“What? No! It’s perfect,” Lily said, slightly panicked. The sun had set, though there was still a pale glow over the horizon to see by, and despite everything that had happened today she still had studying to do before she went to bed. “Come on, pick it up. Metzia’s going to love it.”
Delphineis circled with slow, grudging wing-flaps, clearly wanting to be cajoled, and so Lily set herself to the task of cajoling her. But once Delph had rinsed off her offering and flown it back to the Roosts, she had another crisis of nerves and, throwing it in a corner of the pen, went to the opposite end to sulk. Metzia’s worried chirp was met by sullen silence.
This courting business was evidently difficult. Lily supposed she was lucky she and Woolmer only had to deal with the professionally-required physical intimacy and not the feelings.
Fortunately, there was no tack to remove—Lily hadn’t wanted to bother with tightening all the straps for a simple evening jaunt, andshe doubted that Delphineis would have let her touch her anyway. Lily went back to her room, pried off her riding boots and lay on her bed with a textbook on flight-path regulatory frameworks propped against her sternum. It seemed harder than usual to concentrate, and Lily wondered whether it was the bond that was making her mind wander so often to a certain pair of dark, angry eyes. She gave up and switched off her lamp, but that was no better. She kept thinking about the meeting in the counselor’s office, wondering whether she’d said the right things, and about that stomach-dropping moment when she’d still been half-naked and Lieutenant Woolmer had turned on her in fury.
She looked at her clock, and groaned when she saw it was after eleven. There was one generally fool-proof way to put herself to sleep, and after wrestling with herself for a moment, she adjusted her legs and slid a hand down under her waistband—switching it quickly for the other hand when her wrist twinged in warning. It felt a little weird to do this, given the mix of feelings churning through her, but maybe it was like staying on your dragon during a particularly steep dive; maybe you just had to commit to what was happening, let yourself fall into it unreservedly.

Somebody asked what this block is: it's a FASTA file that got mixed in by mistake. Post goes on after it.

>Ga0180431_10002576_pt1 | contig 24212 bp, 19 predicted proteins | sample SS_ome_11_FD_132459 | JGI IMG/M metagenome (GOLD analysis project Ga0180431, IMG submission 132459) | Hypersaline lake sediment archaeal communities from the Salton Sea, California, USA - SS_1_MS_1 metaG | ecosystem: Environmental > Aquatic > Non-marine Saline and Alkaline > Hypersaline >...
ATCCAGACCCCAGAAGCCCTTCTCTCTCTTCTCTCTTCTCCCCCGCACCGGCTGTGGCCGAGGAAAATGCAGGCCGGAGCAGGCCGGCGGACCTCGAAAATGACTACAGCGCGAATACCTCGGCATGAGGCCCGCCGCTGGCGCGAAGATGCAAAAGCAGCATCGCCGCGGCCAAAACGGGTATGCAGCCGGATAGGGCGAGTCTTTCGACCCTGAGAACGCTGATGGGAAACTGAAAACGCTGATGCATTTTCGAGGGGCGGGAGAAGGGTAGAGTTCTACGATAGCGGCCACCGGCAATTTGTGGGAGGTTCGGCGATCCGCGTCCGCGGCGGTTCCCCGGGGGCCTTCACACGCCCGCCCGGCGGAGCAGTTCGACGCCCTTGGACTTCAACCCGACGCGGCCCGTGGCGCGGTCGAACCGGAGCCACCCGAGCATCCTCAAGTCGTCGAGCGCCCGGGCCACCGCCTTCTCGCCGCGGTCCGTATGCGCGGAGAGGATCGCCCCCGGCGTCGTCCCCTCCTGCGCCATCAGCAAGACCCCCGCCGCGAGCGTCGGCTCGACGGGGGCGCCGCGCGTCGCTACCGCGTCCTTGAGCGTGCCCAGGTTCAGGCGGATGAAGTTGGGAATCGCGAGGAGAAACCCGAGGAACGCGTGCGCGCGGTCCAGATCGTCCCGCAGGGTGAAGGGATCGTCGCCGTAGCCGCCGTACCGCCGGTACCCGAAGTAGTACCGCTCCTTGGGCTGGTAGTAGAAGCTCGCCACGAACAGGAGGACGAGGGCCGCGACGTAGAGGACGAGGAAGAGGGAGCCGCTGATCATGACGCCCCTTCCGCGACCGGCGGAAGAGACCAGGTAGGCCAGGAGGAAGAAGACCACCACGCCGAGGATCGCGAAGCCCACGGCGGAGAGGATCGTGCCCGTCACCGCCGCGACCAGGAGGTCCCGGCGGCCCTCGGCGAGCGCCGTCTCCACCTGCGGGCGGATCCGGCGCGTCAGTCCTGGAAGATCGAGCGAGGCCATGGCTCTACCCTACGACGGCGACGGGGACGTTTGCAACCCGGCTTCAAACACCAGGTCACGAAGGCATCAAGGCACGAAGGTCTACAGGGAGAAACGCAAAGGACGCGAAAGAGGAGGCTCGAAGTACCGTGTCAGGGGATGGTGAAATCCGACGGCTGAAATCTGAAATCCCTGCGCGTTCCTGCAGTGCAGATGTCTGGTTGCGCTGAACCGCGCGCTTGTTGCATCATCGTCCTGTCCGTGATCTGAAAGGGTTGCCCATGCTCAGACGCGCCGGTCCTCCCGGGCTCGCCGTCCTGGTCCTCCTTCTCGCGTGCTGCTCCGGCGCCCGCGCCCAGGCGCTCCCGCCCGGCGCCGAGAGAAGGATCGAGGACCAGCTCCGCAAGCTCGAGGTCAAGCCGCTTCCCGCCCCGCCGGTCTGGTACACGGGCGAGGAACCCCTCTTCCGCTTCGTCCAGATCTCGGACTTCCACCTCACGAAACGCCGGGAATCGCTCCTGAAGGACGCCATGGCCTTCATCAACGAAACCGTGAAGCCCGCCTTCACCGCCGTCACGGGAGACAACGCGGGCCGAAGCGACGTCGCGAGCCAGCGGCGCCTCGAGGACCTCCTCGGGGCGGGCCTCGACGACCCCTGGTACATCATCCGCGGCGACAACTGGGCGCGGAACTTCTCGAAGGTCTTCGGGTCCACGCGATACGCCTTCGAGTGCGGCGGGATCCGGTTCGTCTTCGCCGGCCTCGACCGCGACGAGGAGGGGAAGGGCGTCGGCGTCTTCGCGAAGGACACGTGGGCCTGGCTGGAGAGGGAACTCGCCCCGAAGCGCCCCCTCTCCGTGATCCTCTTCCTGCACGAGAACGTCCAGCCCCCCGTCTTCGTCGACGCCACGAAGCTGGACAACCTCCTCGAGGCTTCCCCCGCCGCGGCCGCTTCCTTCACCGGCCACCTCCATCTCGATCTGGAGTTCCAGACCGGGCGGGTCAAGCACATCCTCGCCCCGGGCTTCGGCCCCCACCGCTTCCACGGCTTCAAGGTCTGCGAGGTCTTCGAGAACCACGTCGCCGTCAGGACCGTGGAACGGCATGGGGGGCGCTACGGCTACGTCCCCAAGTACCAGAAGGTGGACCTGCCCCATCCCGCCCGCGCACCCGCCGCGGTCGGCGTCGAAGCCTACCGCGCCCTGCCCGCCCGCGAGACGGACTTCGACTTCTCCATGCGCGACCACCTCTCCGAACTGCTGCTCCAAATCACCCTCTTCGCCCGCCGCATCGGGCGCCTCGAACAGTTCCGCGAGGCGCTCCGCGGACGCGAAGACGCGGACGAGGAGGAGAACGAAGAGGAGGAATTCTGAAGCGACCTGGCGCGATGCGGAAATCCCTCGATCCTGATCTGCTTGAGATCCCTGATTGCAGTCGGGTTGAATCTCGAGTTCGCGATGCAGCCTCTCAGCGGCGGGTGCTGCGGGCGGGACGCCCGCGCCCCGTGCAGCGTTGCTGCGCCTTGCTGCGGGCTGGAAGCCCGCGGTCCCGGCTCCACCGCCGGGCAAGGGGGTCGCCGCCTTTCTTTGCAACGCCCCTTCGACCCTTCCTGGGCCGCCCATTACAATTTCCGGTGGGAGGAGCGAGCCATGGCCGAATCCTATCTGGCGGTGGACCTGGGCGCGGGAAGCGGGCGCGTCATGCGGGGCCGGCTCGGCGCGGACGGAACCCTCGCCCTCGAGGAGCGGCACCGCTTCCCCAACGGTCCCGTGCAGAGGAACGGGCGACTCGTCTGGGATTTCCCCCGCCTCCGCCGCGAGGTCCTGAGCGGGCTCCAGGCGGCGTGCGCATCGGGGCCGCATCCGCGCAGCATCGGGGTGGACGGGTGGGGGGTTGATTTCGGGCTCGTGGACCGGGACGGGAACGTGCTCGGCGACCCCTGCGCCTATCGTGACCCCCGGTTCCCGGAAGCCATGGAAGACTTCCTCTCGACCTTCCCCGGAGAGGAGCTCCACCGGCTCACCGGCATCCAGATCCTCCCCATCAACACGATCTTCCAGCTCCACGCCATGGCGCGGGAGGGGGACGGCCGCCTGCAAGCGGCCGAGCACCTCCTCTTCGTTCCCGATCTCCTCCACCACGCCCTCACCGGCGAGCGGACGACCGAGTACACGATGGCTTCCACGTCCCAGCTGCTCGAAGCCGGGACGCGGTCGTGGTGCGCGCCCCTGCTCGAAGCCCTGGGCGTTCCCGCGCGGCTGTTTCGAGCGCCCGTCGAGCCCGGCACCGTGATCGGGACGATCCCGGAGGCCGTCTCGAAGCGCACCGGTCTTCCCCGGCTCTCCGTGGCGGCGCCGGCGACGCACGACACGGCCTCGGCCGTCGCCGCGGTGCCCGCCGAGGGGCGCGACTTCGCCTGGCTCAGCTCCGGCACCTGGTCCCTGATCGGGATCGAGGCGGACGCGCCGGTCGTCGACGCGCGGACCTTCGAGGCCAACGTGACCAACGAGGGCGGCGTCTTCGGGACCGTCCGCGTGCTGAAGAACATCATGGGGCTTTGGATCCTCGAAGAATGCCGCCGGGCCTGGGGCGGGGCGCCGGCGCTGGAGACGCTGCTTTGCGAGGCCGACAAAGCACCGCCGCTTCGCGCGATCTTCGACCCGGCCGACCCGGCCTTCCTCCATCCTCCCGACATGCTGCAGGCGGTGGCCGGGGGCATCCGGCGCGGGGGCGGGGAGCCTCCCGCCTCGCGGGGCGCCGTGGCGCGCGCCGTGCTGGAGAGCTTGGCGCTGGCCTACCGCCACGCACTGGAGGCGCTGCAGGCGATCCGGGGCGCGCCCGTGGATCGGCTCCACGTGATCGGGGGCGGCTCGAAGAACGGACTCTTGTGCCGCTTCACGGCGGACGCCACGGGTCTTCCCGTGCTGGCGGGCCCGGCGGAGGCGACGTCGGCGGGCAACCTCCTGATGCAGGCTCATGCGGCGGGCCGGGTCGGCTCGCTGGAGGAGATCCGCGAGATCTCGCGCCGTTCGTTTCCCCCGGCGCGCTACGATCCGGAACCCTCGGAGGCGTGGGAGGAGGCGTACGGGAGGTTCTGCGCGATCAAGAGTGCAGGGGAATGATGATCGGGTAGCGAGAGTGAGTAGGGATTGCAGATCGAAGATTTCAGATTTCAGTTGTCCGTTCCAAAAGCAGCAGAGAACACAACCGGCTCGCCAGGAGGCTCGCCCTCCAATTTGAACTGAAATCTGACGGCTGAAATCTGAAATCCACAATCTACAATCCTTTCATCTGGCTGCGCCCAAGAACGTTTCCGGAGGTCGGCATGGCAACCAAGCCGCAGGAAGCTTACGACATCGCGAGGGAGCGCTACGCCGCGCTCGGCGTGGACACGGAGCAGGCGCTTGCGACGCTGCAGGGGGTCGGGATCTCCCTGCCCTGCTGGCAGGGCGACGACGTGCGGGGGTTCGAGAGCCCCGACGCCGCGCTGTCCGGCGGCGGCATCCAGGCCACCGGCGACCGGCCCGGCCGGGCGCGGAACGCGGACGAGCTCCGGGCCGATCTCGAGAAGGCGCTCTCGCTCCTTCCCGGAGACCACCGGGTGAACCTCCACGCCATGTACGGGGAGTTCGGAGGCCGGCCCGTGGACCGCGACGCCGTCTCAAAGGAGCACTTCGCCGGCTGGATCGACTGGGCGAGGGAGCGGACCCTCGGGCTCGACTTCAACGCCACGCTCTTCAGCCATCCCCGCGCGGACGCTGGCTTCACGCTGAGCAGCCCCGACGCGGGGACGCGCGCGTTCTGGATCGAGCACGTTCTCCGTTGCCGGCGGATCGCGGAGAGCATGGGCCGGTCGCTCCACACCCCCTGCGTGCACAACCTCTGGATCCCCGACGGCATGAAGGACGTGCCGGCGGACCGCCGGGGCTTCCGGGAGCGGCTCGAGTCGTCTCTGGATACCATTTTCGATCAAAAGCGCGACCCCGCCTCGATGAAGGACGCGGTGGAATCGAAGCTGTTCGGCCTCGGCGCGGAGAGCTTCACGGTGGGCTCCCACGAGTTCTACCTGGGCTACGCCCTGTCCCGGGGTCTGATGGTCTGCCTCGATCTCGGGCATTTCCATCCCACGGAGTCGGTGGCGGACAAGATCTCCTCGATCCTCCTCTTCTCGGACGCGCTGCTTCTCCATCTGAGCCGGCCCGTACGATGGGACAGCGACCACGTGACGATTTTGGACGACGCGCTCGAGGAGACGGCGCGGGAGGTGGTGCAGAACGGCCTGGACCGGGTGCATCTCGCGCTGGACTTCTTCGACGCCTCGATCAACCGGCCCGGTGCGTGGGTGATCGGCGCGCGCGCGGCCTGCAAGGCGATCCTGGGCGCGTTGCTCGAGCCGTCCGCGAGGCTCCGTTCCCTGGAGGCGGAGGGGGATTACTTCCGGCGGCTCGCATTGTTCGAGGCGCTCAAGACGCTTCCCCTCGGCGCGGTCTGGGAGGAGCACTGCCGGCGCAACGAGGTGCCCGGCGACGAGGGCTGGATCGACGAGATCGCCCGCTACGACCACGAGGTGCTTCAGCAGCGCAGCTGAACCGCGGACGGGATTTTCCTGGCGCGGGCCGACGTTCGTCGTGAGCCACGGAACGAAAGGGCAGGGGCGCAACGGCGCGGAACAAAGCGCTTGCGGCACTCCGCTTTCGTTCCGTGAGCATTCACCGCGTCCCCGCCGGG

Lily felt tears prickling in her eyes, unable to get at what she wanted, not sure even what it was she needed, but at that very moment strong fingers wrapped around her wrists, and when she peeked upward, the face she saw was studying her with careful focus—seeing her, figuring her out. Lily drew a breath, but she couldn’t seem get enough oxygen. An involuntary noise, almost a whine, gathered in the back of her throat. Then she was being settled on her back on the narrow, lumpy couch, and deft fingers were working at the fly of her trousers.
Hold still. I’m going to take care of you.
Lily held herself still, trembling, and the fingers left trails of fire everywhere they touched her, up her thighs and her ass and behind the joint of her wing. She was thrumming, that peculiar, gravelly sound that could only come from her immense rib-cage—
Wait. Lily left her hand where it was, but she opened her eyes in the dim room and cast her mind toward Delph. As soon as she paid attention, it was obvious. Delphineis and Metzia were making up after their little tiff. In fact they were past making up and seemed to be deep into amorous territory.